The Worse-Than-Average Effect: When you're better than you think

Posted on March 2, 2017

Research has shown consistently over the years that people often underestimate their ability to perform tasks that are widely perceived to be challenging. Known as the worse-than-average effect, it has been found that we often think too little of our strengths and we are, in fact, better than what we think.

For instance, when we are competent in something, we often assume that others are good at it as well. So, when we are faced with a difficult task that we are competent in, we tend to belittle our own ability to accomplish the task. Such mentality does not only arise when we have a special talent but also when we perceive the task to be particularly challenging. On the other hand, when we perceive a task to be easy, we tend to overestimate our ability to complete it.

One example would be a research by Moore (2007) has shown that “University of Iowa students report believing that they stand only a 6% chance of beating fellow University of Iowa students in a trivia contest featuring questions on the history of Mesopotamia (Windschitl et al., 2003). In contrast, a trivia contest featuring questions on TV sitcoms inspired an average estimated probability of winning of 70%. Naturally, these beliefs are erroneous because the tests will be simple or difficult for everyone. On average, the actual probability of winning must be 50%.”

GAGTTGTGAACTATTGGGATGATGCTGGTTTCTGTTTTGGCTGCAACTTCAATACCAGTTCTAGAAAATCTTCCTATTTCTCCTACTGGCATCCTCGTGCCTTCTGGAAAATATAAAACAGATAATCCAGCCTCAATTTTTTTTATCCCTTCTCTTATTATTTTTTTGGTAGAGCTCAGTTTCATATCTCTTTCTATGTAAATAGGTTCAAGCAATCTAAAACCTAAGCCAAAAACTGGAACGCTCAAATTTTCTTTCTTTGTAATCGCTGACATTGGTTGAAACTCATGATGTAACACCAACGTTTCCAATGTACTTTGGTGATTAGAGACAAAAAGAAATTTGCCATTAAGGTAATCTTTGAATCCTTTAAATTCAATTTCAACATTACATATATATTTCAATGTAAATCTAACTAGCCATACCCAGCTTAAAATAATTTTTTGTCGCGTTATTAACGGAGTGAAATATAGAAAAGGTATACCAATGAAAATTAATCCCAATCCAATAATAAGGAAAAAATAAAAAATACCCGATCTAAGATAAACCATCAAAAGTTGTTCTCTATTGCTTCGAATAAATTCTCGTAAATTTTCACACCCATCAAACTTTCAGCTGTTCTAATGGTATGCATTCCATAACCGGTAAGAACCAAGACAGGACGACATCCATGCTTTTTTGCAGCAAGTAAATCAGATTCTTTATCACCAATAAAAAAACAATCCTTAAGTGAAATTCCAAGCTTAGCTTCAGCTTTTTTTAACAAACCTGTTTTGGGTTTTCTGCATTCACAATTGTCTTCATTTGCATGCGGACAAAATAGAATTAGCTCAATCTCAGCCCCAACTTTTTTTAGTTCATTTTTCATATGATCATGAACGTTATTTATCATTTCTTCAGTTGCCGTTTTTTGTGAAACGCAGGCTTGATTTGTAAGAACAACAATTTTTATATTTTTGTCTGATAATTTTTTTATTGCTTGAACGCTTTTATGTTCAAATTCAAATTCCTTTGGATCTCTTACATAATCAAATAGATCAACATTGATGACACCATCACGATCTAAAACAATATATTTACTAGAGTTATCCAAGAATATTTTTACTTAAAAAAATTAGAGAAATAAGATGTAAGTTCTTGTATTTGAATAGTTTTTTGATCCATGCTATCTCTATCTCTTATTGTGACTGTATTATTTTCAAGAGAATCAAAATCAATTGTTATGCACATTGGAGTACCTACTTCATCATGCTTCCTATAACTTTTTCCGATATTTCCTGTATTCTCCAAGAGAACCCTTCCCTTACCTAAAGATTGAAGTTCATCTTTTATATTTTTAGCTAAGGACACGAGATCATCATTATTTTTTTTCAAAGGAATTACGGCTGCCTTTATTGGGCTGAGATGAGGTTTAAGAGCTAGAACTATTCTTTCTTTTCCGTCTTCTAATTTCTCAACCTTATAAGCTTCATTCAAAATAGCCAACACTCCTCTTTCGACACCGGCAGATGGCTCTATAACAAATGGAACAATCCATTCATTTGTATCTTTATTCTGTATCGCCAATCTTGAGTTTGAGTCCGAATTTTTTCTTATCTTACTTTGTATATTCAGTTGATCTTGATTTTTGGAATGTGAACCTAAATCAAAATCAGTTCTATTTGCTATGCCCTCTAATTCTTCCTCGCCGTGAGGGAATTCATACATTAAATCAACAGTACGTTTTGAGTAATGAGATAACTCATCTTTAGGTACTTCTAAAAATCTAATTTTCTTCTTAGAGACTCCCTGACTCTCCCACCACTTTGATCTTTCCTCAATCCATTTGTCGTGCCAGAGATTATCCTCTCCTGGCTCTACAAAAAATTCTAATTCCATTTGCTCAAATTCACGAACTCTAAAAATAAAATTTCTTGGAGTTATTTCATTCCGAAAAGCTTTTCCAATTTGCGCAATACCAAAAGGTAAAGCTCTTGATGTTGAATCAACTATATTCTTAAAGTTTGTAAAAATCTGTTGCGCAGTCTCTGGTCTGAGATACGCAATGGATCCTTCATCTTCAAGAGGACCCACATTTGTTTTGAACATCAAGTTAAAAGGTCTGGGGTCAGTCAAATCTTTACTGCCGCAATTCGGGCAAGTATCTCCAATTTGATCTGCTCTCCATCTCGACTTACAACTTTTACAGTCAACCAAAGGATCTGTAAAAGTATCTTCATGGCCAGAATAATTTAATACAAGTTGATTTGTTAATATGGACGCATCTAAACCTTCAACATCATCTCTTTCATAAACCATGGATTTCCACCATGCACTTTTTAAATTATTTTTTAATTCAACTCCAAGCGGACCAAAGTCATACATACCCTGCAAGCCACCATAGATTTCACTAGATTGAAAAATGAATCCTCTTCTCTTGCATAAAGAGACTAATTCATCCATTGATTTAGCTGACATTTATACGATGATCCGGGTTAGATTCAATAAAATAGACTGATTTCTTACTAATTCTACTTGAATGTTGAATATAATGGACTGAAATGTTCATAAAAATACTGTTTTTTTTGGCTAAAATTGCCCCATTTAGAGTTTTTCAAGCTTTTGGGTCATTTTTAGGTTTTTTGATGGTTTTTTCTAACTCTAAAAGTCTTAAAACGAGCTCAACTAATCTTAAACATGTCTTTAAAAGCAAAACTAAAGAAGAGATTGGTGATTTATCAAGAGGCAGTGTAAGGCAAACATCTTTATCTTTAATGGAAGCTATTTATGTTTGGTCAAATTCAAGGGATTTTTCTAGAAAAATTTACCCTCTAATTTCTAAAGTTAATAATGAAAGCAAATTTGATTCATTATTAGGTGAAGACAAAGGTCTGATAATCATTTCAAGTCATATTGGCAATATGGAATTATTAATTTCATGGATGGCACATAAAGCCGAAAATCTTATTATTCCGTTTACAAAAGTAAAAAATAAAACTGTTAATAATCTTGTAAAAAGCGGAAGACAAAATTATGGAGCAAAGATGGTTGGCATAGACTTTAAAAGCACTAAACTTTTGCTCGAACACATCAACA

Such a mentality can be explained by how we tend to place an overbearing focus on our own skills and thus, did not manage to sufficiently take into account the skills of the comparison group. This can also be applied to how we think of ourselves as well. For instance, older people tend to assume that they are less attractive and athletic than other people their own age (Zell & Alicke, 2011).

With all that has been mentioned, it must be realised that we often think too little of ourselves when faced with a complex task or when we have a special talent. In such cases, do always remember, you are better than what you think!

Category(s):Mental Health in Asia

Source material from Psyblog

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